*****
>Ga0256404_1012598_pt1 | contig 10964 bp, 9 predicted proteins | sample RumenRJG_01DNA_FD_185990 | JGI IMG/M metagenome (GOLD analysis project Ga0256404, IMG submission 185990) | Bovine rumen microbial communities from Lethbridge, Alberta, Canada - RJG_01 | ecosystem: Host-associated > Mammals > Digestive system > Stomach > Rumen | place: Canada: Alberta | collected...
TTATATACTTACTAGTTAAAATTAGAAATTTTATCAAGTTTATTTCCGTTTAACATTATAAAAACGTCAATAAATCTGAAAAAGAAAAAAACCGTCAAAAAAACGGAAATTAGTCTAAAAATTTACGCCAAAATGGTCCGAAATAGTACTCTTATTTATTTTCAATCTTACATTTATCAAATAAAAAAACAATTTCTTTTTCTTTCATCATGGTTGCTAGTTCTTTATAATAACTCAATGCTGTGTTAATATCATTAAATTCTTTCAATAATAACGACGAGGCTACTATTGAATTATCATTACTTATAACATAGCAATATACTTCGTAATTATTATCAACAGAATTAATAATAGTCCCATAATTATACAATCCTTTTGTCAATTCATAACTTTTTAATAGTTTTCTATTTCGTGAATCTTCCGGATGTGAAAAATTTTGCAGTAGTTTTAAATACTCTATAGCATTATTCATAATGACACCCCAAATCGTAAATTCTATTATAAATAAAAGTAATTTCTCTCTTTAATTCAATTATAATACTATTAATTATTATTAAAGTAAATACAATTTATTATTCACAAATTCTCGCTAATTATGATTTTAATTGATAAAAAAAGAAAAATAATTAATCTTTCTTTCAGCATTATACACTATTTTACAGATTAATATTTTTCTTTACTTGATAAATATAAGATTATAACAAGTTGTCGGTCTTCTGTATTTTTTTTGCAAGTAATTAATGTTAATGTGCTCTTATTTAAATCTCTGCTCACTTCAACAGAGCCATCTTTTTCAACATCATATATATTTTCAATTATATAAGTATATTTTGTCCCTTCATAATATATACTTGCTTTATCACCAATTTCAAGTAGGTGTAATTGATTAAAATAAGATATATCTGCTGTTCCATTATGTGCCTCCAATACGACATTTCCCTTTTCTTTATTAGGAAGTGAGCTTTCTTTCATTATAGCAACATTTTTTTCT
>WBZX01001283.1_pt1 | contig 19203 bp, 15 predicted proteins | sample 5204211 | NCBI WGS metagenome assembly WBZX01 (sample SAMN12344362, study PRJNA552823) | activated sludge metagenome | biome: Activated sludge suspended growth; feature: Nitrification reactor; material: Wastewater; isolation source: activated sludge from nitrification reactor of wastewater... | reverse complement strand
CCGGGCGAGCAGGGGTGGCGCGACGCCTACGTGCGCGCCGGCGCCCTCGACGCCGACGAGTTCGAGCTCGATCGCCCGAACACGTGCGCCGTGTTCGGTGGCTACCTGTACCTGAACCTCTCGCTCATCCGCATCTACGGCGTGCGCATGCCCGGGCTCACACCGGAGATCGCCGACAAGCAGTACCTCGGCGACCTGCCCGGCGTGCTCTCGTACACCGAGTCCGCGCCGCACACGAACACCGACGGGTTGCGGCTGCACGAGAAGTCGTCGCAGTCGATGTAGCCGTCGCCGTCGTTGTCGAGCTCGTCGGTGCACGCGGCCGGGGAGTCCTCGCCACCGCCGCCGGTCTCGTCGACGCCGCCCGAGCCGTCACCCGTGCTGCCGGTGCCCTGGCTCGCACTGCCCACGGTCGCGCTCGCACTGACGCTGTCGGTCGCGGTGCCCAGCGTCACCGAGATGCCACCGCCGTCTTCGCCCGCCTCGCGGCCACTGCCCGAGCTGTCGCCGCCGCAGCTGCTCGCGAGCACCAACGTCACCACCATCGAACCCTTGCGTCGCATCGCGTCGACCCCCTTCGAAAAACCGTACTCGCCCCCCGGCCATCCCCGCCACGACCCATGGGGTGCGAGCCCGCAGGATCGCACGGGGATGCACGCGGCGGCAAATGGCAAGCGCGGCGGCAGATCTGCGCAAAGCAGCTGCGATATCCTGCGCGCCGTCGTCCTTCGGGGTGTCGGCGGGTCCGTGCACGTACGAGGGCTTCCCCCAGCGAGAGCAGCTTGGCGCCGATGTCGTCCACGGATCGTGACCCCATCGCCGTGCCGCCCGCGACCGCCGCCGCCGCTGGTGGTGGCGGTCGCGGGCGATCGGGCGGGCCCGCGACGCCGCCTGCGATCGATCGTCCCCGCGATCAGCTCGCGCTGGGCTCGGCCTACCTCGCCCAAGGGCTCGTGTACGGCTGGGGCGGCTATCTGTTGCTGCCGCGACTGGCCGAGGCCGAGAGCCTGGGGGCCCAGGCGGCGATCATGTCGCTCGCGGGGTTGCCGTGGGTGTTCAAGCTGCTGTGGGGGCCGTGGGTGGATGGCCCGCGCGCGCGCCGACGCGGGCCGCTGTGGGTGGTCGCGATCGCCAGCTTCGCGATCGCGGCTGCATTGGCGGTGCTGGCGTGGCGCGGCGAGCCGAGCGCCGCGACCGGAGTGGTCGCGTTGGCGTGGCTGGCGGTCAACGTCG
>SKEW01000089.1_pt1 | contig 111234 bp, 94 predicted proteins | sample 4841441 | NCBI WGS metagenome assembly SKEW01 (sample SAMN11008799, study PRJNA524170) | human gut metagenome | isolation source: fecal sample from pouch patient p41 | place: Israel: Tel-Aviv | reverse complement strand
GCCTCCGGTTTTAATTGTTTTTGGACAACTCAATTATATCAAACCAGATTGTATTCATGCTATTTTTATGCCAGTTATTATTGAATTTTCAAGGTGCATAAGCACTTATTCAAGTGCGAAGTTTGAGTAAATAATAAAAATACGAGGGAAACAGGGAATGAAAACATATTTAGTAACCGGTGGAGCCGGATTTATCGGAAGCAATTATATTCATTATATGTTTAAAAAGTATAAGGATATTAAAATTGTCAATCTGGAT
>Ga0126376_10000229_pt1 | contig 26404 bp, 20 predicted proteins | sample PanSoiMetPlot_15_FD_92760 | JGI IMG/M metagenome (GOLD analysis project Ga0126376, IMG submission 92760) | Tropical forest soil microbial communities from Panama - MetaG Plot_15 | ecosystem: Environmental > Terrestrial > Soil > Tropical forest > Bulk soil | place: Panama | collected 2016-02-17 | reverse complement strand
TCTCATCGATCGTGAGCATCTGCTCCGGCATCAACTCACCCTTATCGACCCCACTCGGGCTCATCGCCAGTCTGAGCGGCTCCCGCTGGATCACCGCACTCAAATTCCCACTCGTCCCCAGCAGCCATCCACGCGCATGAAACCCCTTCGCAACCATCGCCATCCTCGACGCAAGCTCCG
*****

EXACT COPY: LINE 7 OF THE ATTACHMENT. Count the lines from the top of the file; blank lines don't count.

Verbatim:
>Ga0126376_10000229_pt1 | contig 26404 bp, 20 predicted proteins | sample PanSoiMetPlot_15_FD_92760 | JGI IMG/M metagenome (GOLD analysis project Ga0126376, IMG submission 92760) | Tropical forest soil microbial communities from Panama - MetaG Plot_15 | ecosystem: Environmental > Terrestrial > Soil > Tropical forest > Bulk soil | place: Panama | collected 2016-02-17 | reverse complement strand